Archive for the ‘Learning Reflections’ Category

Learning from the Seasons

October 15, 2007

The crisp air of Fall 2007 awakens the senses as I hike down our long, winding street. I marvel at change in vegetation colors as the carpet of maple leaves continues to grow under foot. This is a great time to reconnect with the beautiful outdoors and to marvel at what we can learn about ourselves as the seasons change.

A few thoughts to ponder:

  • We are a product of our natural environment as well as our upbringing and life experiences.
  • We need to listen, observer and feel the change in nature in order to awaken and enrich our creativity and energy
  • In respecting the natural envrionnment, we are respecting and enriching ourselves.

Nature is one of our greatest teachers bu will we open our minds and hearts long enough to learn from her lessons? We must change to grow and changes in the seasons are an ideal time to reflect on who we are and how we can rekindle our personal connections with our family members, friends and colleagues in order to enrich and expand our horizons.


Learning 2006: Laughter is the BEST Medicine – Loretta LaRoche

November 18, 2006

One of the most uplifting and energizing general sessions at the Learning 2006 Conference was presented by Loretta LaRoche who is “an international stress management and humor consultant whose wit, and irreverent humor, has, for over 30 years raised the humor potential in all of us.” 

Over the past 10 years, I have attended three conference sessions presented by Loretta and each time I have been brought to tears through belly laughter and timeless humor that pokes fun at the lunacy of the human experience.  Can you imagine over 1,800 learning professional loosing their inhibitions and voluntarily  holding hands, dancing, and singing to Dean Martin’s timeless tune “That’s Amore”?  Well, Loretta is guaranteed will open your mind and give you a new lease on life that will spark your playfulness and energize the child within.  We are all too serious and definitely need an occasional jolt in order to open our minds to different activities that will not only enhance learning but also reduce stress and prolong our lives.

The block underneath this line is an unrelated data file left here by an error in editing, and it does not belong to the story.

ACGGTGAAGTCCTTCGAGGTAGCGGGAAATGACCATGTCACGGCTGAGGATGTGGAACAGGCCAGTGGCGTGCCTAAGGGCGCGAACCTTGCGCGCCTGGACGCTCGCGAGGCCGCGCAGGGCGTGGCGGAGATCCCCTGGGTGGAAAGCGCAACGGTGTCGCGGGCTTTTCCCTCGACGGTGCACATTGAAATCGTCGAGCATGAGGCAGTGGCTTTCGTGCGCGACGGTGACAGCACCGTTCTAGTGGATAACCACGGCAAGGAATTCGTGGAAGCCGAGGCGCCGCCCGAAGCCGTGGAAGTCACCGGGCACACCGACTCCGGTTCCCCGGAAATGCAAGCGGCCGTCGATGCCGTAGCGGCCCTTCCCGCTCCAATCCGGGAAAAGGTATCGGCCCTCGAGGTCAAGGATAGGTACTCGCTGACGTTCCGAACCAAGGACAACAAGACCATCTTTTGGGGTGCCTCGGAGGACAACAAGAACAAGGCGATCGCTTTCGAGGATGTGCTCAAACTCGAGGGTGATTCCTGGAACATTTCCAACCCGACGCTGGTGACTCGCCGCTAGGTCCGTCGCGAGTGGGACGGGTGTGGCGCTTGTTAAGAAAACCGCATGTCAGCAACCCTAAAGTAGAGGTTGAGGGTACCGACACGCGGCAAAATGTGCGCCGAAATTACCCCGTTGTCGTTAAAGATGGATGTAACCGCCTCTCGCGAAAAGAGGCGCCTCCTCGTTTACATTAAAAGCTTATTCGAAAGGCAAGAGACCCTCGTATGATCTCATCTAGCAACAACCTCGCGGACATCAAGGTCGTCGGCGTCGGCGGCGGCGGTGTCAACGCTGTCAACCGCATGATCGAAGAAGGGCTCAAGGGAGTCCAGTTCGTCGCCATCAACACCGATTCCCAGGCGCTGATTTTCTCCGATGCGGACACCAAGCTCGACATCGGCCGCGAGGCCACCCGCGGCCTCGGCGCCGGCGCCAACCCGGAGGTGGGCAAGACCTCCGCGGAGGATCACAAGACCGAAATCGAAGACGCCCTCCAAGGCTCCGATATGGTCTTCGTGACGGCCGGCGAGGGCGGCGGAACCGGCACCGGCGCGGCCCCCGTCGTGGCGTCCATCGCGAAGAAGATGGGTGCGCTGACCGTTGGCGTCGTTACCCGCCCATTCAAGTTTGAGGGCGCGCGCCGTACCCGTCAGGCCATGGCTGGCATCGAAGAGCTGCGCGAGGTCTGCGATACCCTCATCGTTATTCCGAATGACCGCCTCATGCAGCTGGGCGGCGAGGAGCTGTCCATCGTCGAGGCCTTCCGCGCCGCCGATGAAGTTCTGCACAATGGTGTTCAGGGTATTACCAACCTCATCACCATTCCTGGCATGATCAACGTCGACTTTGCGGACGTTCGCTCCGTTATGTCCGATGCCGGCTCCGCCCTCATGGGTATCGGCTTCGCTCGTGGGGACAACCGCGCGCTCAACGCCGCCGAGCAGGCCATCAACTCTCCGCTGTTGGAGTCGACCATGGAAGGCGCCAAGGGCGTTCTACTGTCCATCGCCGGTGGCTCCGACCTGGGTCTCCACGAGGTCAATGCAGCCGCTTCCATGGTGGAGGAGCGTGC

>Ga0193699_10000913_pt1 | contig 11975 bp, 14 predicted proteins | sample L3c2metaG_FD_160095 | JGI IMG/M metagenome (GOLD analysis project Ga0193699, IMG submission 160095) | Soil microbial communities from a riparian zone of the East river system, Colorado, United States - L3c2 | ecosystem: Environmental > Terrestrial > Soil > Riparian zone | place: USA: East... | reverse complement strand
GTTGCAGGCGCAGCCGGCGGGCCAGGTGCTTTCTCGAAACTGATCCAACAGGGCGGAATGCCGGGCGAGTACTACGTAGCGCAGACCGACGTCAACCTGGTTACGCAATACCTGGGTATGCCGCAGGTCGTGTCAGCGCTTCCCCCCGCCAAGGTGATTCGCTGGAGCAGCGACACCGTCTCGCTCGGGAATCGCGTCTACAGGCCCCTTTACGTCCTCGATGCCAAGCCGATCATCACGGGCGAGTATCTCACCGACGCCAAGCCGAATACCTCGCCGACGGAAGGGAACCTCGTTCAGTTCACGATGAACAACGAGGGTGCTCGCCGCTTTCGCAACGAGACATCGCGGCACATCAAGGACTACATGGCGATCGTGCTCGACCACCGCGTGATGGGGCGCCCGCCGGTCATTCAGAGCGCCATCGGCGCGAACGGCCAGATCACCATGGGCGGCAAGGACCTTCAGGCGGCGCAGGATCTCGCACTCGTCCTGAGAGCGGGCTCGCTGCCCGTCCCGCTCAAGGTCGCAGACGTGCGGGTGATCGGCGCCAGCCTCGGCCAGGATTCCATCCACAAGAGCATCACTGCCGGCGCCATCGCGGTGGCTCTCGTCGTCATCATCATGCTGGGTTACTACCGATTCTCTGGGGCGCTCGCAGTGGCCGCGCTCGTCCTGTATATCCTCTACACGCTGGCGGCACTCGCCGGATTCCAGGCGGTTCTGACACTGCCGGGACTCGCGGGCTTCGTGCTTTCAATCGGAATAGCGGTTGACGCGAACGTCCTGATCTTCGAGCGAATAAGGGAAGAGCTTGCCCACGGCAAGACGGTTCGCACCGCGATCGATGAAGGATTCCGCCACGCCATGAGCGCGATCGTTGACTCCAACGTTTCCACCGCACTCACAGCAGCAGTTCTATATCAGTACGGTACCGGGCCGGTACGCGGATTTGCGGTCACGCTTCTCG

Here is a selection of Loretta’s quotes and wisdom for a fun-filled energetic life:

Ø      Break the spell with “juicy” words: “I’m feeling BRILLIANT today!”

Ø      Be in the moment every day

Ø      Engage not enrage

Ø      Look at the bless in the mess

Ø      Disarm and defuse the tension by saying: “Get off the cross and stop complaining-someone else needs the wood!”

Ø      Stop “squeezing” when faced with situations you cannot control

Ø      Do a little twirl to reduce stress as you say with puckered lips: “Oh no!   What am I going to do about it?”

Learning 2006 Conference: Online Collaboration Rules!

November 14, 2006

Last week I attended Elliott Masie’s Learning 2006 Conference in Orlando, Florida.  I joined over 1,800 learning colleagues from around the world for an energized and fun experience based on the theme “Learning in a Flatter World”. 

Amongst the plethora of online pre-conference experiences, the social networking colleague community really stressed the point of online dialog, exploration and collaboration around personal profile pinpoint connections for My work, My style, My topics, and I’m seeking.  I connected with a number of overseas colleagues with similar interests via e-mail then physically met a number of these folks at the conference. 

At the conference, various session attendees (including myself) volunteered to act a “scribe” and then made the commitment to place notes on the wiki page/s for the session.  Over 150 PCs and Macs were set-up in the Exploratorium for conference attendees to access all online resources and to continue adding comments while also checking work and private e-mail accounts.